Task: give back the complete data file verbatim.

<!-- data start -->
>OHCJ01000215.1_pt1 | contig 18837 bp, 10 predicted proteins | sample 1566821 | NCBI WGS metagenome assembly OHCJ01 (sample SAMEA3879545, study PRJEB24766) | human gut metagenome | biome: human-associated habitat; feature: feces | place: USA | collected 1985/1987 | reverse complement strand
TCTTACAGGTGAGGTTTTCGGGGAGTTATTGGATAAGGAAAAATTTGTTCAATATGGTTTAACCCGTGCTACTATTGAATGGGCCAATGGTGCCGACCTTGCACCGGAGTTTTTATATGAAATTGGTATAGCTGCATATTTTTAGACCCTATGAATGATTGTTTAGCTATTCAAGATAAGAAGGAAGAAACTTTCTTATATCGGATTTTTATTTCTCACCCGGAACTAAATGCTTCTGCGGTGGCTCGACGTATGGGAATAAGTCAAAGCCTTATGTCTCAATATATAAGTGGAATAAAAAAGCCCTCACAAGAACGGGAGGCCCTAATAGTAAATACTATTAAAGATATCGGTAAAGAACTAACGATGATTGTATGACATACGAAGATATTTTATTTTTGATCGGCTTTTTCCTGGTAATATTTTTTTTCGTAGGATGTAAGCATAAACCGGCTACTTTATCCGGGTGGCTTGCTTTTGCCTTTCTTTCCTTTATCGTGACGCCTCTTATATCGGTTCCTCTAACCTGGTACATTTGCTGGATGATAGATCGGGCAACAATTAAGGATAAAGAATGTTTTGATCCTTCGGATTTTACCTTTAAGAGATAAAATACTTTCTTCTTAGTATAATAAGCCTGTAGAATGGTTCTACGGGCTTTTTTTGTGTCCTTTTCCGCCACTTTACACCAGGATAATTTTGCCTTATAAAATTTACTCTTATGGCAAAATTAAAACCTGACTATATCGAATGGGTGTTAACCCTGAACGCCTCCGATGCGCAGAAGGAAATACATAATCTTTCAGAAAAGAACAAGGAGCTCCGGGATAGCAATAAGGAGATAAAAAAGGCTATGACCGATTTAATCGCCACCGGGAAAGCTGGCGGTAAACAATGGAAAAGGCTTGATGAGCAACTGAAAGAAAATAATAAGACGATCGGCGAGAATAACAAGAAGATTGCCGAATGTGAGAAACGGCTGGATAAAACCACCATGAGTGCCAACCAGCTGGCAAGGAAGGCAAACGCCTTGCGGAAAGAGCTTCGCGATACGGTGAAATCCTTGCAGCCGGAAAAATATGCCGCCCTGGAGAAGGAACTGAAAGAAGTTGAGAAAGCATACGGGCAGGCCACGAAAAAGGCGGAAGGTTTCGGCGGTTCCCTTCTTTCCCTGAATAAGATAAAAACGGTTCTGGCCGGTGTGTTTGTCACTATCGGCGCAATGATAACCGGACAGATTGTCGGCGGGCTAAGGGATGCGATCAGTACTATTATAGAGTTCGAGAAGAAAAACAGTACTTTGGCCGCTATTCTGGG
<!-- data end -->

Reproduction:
>OHCJ01000215.1_pt1 | contig 18837 bp, 10 predicted proteins | sample 1566821 | NCBI WGS metagenome assembly OHCJ01 (sample SAMEA3879545, study PRJEB24766) | human gut metagenome | biome: human-associated habitat; feature: feces | place: USA | collected 1985/1987 | reverse complement strand
TCTTACAGGTGAGGTTTTCGGGGAGTTATTGGATAAGGAAAAATTTGTTCAATATGGTTTAACCCGTGCTACTATTGAATGGGCCAATGGTGCCGACCTTGCACCGGAGTTTTTATATGAAATTGGTATAGCTGCATATTTTTAGACCCTATGAATGATTGTTTAGCTATTCAAGATAAGAAGGAAGAAACTTTCTTATATCGGATTTTTATTTCTCACCCGGAACTAAATGCTTCTGCGGTGGCTCGACGTATGGGAATAAGTCAAAGCCTTATGTCTCAATATATAAGTGGAATAAAAAAGCCCTCACAAGAACGGGAGGCCCTAATAGTAAATACTATTAAAGATATCGGTAAAGAACTAACGATGATTGTATGACATACGAAGATATTTTATTTTTGATCGGCTTTTTCCTGGTAATATTTTTTTTCGTAGGATGTAAGCATAAACCGGCTACTTTATCCGGGTGGCTTGCTTTTGCCTTTCTTTCCTTTATCGTGACGCCTCTTATATCGGTTCCTCTAACCTGGTACATTTGCTGGATGATAGATCGGGCAACAATTAAGGATAAAGAATGTTTTGATCCTTCGGATTTTACCTTTAAGAGATAAAATACTTTCTTCTTAGTATAATAAGCCTGTAGAATGGTTCTACGGGCTTTTTTTGTGTCCTTTTCCGCCACTTTACACCAGGATAATTTTGCCTTATAAAATTTACTCTTATGGCAAAATTAAAACCTGACTATATCGAATGGGTGTTAACCCTGAACGCCTCCGATGCGCAGAAGGAAATACATAATCTTTCAGAAAAGAACAAGGAGCTCCGGGATAGCAATAAGGAGATAAAAAAGGCTATGACCGATTTAATCGCCACCGGGAAAGCTGGCGGTAAACAATGGAAAAGGCTTGATGAGCAACTGAAAGAAAATAATAAGACGATCGGCGAGAATAACAAGAAGATTGCCGAATGTGAGAAACGGCTGGATAAAACCACCATGAGTGCCAACCAGCTGGCAAGGAAGGCAAACGCCTTGCGGAAAGAGCTTCGCGATACGGTGAAATCCTTGCAGCCGGAAAAATATGCCGCCCTGGAGAAGGAACTGAAAGAAGTTGAGAAAGCATACGGGCAGGCCACGAAAAAGGCGGAAGGTTTCGGCGGTTCCCTTCTTTCCCTGAATAAGATAAAAACGGTTCTGGCCGGTGTGTTTGTCACTATCGGCGCAATGATAACCGGACAGATTGTCGGCGGGCTAAGGGATGCGATCAGTACTATTATAGAGTTCGAGAAGAAAAACAGTACTTTGGCCGCTATTCTGGG